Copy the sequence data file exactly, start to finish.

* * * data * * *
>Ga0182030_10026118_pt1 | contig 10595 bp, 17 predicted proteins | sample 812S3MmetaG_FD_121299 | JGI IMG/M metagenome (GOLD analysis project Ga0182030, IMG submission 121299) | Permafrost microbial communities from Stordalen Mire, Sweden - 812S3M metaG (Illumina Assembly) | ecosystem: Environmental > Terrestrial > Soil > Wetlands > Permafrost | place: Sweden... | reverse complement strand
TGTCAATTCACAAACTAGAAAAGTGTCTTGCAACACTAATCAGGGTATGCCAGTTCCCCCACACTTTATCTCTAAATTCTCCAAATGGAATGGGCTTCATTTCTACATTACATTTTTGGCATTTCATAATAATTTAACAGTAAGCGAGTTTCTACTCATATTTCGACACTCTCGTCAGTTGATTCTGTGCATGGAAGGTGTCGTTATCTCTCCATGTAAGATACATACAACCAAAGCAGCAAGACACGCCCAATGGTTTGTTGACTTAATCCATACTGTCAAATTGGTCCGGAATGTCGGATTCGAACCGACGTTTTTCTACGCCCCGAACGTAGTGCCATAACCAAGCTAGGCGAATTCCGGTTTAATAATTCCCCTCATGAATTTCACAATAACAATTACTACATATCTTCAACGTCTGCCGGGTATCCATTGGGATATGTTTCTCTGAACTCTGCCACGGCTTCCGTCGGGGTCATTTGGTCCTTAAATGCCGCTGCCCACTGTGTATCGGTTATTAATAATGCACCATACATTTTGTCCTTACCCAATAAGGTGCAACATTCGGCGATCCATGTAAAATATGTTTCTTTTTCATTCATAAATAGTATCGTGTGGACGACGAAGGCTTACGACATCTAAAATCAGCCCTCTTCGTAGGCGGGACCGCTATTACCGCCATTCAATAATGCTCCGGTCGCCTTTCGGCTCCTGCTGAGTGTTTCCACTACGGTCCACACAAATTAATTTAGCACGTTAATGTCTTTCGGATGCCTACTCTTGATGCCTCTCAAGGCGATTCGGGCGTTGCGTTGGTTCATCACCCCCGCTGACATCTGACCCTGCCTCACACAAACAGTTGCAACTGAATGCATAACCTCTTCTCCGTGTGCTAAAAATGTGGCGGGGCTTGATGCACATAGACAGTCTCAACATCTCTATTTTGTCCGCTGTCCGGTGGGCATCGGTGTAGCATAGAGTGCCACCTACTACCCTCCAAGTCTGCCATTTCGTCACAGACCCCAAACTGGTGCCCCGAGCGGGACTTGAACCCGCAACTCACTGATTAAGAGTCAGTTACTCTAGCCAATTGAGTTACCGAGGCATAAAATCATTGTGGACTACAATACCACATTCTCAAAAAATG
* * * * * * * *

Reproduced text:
>Ga0182030_10026118_pt1 | contig 10595 bp, 17 predicted proteins | sample 812S3MmetaG_FD_121299 | JGI IMG/M metagenome (GOLD analysis project Ga0182030, IMG submission 121299) | Permafrost microbial communities from Stordalen Mire, Sweden - 812S3M metaG (Illumina Assembly) | ecosystem: Environmental > Terrestrial > Soil > Wetlands > Permafrost | place: Sweden... | reverse complement strand
TGTCAATTCACAAACTAGAAAAGTGTCTTGCAACACTAATCAGGGTATGCCAGTTCCCCCACACTTTATCTCTAAATTCTCCAAATGGAATGGGCTTCATTTCTACATTACATTTTTGGCATTTCATAATAATTTAACAGTAAGCGAGTTTCTACTCATATTTCGACACTCTCGTCAGTTGATTCTGTGCATGGAAGGTGTCGTTATCTCTCCATGTAAGATACATACAACCAAAGCAGCAAGACACGCCCAATGGTTTGTTGACTTAATCCATACTGTCAAATTGGTCCGGAATGTCGGATTCGAACCGACGTTTTTCTACGCCCCGAACGTAGTGCCATAACCAAGCTAGGCGAATTCCGGTTTAATAATTCCCCTCATGAATTTCACAATAACAATTACTACATATCTTCAACGTCTGCCGGGTATCCATTGGGATATGTTTCTCTGAACTCTGCCACGGCTTCCGTCGGGGTCATTTGGTCCTTAAATGCCGCTGCCCACTGTGTATCGGTTATTAATAATGCACCATACATTTTGTCCTTACCCAATAAGGTGCAACATTCGGCGATCCATGTAAAATATGTTTCTTTTTCATTCATAAATAGTATCGTGTGGACGACGAAGGCTTACGACATCTAAAATCAGCCCTCTTCGTAGGCGGGACCGCTATTACCGCCATTCAATAATGCTCCGGTCGCCTTTCGGCTCCTGCTGAGTGTTTCCACTACGGTCCACACAAATTAATTTAGCACGTTAATGTCTTTCGGATGCCTACTCTTGATGCCTCTCAAGGCGATTCGGGCGTTGCGTTGGTTCATCACCCCCGCTGACATCTGACCCTGCCTCACACAAACAGTTGCAACTGAATGCATAACCTCTTCTCCGTGTGCTAAAAATGTGGCGGGGCTTGATGCACATAGACAGTCTCAACATCTCTATTTTGTCCGCTGTCCGGTGGGCATCGGTGTAGCATAGAGTGCCACCTACTACCCTCCAAGTCTGCCATTTCGTCACAGACCCCAAACTGGTGCCCCGAGCGGGACTTGAACCCGCAACTCACTGATTAAGAGTCAGTTACTCTAGCCAATTGAGTTACCGAGGCATAAAATCATTGTGGACTACAATACCACATTCTCAAAAAATG